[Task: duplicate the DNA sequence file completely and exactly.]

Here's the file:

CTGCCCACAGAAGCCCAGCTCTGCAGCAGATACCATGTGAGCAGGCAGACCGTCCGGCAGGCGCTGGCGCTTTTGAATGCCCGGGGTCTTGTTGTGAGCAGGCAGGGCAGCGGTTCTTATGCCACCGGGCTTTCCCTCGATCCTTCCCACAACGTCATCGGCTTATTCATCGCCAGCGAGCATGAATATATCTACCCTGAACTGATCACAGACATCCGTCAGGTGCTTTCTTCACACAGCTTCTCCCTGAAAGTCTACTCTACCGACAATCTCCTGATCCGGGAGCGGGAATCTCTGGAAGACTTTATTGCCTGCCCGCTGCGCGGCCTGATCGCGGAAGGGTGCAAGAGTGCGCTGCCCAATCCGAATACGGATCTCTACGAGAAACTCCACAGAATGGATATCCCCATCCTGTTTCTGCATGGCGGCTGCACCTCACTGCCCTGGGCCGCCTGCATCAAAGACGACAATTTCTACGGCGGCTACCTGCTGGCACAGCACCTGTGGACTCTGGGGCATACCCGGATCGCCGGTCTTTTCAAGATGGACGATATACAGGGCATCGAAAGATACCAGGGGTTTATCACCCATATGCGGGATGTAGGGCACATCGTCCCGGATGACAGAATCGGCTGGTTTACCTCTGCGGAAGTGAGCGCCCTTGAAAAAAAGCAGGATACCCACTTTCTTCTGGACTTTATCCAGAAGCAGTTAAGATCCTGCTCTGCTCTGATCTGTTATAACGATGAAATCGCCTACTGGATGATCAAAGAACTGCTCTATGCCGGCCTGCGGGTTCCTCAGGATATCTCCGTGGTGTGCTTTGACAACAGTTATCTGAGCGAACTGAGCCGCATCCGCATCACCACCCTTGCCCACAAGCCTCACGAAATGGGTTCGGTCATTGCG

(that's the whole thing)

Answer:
CTGCCCACAGAAGCCCAGCTCTGCAGCAGATACCATGTGAGCAGGCAGACCGTCCGGCAGGCGCTGGCGCTTTTGAATGCCCGGGGTCTTGTTGTGAGCAGGCAGGGCAGCGGTTCTTATGCCACCGGGCTTTCCCTCGATCCTTCCCACAACGTCATCGGCTTATTCATCGCCAGCGAGCATGAATATATCTACCCTGAACTGATCACAGACATCCGTCAGGTGCTTTCTTCACACAGCTTCTCCCTGAAAGTCTACTCTACCGACAATCTCCTGATCCGGGAGCGGGAATCTCTGGAAGACTTTATTGCCTGCCCGCTGCGCGGCCTGATCGCGGAAGGGTGCAAGAGTGCGCTGCCCAATCCGAATACGGATCTCTACGAGAAACTCCACAGAATGGATATCCCCATCCTGTTTCTGCATGGCGGCTGCACCTCACTGCCCTGGGCCGCCTGCATCAAAGACGACAATTTCTACGGCGGCTACCTGCTGGCACAGCACCTGTGGACTCTGGGGCATACCCGGATCGCCGGTCTTTTCAAGATGGACGATATACAGGGCATCGAAAGATACCAGGGGTTTATCACCCATATGCGGGATGTAGGGCACATCGTCCCGGATGACAGAATCGGCTGGTTTACCTCTGCGGAAGTGAGCGCCCTTGAAAAAAAGCAGGATACCCACTTTCTTCTGGACTTTATCCAGAAGCAGTTAAGATCCTGCTCTGCTCTGATCTGTTATAACGATGAAATCGCCTACTGGATGATCAAAGAACTGCTCTATGCCGGCCTGCGGGTTCCTCAGGATATCTCCGTGGTGTGCTTTGACAACAGTTATCTGAGCGAACTGAGCCGCATCCGCATCACCACCCTTGCCCACAAGCCTCACGAAATGGGTTCGGTCATTGCG